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Monday, June 21, 2010

The thrill of Flying

It all started on the 25 of Dec last Year (2009) when I opened the most unusual Xmas box you can think of. A small purple package the size of a Cd audio disk, and two somewhat lager packages in the same wrapping, but don’t be mistaken my family had the plot all worked out to the N’th degree.

My daughter Lauren had her camera ready to take whatever was to happen next. I had to open them in the correct order. The first gift contained a small plastic toy plane with the fuselage filled with sweets and the first picture was taken of a puzzled me.

Next I had to open the gift that contained what I thought was a Cd disk, still puzzled I had to read carefully before I eventually realized what they were giggling about, and then the second picture was taken.

I was totally supersized that they got me a flip in a DH82 Tiger Moth and I had to do this with in the next 6 months.

The last gift was a pair of flying goggles for the flight, along with the third picture been taken.
At first I was a bit concerned about flying in a just about 80 years old Tiger Moth and was putting it on hold until Lauren came to me 3 weeks ago and announced that “ Guess what Daddy?, you are going to fly in the Tiger Moth on Father’s Day".
Well there was no turning back for me now and all I could do was to count the sleeps (20 of them) as Father’s Day came closer and on the last two day’s I even started to look up the history of this once famous trainer.

So when the sun came up yesterday (Father’s day) I at least new that the Gipsy Major inverted 4 cylinder power plant of Tiger moth could deliver 100 KW or 130 Hp (well that is the same power as my car develop) and that over 4000 of them was built before and during the second world war with the main aim to be used to train pilots.

With most of the butterflies in stomach now under control (only just) we set of at 9.30 AM to Rand Airport where there are two Tigers Moths operating from. I was treated to a Breakfast in the Harvard Café (overlooking the apron).

We were just about finish with our breakfast when Lauren got a call on her cell phone that it was my turn to get ready.

First I had to get into a proper flying overall and then my wind breaker over that. The outside temperature was around 12 deg C. So I was expecting it to be colder once in the air and in an open cockpit.

Then all of us set of to where the bright yellow Tiger were standing and with the aid of a small step ladder I mounted the front seat of the Tiger Moth.

As you can see on the photos there is no fancy instrumentation and the original huge compass is still in place (Yes Sir No GPS!!). In the mean time Lauren and Celeste were taking pictures as much as they could while I was getting strapped in and making me comfortable.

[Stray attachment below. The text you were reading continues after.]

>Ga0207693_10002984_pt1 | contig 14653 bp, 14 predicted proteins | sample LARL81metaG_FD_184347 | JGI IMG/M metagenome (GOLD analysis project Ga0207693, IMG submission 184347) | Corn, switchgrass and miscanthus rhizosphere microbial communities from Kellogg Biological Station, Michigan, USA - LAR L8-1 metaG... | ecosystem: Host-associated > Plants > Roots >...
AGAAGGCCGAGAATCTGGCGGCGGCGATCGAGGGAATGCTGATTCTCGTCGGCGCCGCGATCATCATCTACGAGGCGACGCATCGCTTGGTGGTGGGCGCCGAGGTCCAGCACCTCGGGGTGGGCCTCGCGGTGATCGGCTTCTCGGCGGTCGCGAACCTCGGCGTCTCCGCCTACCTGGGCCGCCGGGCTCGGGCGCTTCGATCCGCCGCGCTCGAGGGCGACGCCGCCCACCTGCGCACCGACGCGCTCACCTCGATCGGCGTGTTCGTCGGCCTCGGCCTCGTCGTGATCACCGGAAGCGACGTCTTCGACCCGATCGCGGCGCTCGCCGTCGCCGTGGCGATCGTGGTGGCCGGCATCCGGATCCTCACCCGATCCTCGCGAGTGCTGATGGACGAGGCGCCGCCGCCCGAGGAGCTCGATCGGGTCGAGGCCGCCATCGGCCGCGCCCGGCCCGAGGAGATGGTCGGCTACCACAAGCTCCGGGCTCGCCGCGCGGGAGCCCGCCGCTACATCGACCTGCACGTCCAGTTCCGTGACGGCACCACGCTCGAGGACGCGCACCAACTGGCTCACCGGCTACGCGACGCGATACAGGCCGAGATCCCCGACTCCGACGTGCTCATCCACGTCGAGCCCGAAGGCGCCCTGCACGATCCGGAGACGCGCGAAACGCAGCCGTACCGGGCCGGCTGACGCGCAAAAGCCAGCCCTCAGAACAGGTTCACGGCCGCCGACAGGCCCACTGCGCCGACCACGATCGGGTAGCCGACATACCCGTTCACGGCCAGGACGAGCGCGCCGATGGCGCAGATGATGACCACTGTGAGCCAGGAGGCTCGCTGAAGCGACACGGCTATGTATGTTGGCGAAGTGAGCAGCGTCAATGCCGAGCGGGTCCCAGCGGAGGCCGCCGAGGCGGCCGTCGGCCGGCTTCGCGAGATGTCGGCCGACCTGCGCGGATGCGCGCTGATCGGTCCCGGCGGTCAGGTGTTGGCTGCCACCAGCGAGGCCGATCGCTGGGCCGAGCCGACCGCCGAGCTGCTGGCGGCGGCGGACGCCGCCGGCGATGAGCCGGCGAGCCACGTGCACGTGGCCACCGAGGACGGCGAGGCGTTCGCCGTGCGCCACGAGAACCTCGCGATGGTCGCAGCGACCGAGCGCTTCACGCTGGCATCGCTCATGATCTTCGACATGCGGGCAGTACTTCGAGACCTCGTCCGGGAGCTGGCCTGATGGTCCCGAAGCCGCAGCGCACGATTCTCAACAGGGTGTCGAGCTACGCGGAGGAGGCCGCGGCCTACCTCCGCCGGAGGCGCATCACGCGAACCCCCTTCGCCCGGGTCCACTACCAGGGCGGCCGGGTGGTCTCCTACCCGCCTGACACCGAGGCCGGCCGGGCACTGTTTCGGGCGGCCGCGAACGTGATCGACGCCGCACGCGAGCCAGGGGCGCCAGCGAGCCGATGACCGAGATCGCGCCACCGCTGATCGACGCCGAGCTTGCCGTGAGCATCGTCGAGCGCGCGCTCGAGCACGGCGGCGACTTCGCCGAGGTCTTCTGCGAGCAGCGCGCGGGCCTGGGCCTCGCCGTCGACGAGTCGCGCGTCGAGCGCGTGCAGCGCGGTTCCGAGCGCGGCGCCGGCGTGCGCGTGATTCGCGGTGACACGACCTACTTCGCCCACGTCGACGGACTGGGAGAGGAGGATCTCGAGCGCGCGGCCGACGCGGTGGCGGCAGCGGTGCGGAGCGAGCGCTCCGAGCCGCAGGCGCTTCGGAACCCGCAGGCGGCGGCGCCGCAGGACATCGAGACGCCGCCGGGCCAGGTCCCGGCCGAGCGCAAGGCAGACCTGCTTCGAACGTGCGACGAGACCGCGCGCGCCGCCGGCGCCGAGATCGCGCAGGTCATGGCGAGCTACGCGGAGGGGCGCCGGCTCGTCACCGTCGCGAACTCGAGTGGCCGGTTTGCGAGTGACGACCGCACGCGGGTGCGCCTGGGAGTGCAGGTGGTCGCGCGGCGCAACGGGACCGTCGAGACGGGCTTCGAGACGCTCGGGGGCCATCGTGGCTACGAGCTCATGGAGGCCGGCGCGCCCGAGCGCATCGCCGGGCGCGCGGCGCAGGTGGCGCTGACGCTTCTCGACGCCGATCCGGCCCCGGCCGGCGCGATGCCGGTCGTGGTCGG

Then the pilot Ken Cloete gave me a short flight briefing for the 30 minute flight( with some planed low flying included) before he step to front of the Moth and after the second swing the Gipsy major motor jumped to life(Yes , no self starter). What surprised me was that even with the open cockpit how smooth and relatively quiet the Gipsy Major was running.

We took off in a southerly direction and the headed towards the south. The Tiger Moth effortless gained height while the Gipsy Major motor hummed along. As we got close to Klipriver drive, we cut across the hill and Ken came so low down a narrow valley that I was able take a picture of our shadow on the ground.

When we got to the bottom of the valley Ken carried on flying just about ground level and flowing the Klipriver back towards Rand airport. Every now and then he would pull hard up if the reeds and trees would get to close for comfort. Eventually as we got back to the main highway( I think from Durban) and when we turn and flew parallel with it could not help to smile as we over took some expensive motor cars on the highway just below us.

Then all to soon the Runway at Rand Airport appeared before us and Ken Made a Perfect 3 point landing (I could hardly feel the moment we touched down) in the short grass next to the tar runway (due to the lack of brakes on the Moth) and a end to a flight that I will still remember for a long time to come.

To my family and all the staff at Classique Aviation ( ) many thanks for a Thrilling experience and to Ken Cloete the pilot for the excellent way he flew the Tiger Moth especially when we were doing the low flying. I highly recommend that if you can to have flight with them to do so as worldwide there are only 250 airworthy Tiger Moths left and they might not be flying for many years from now.

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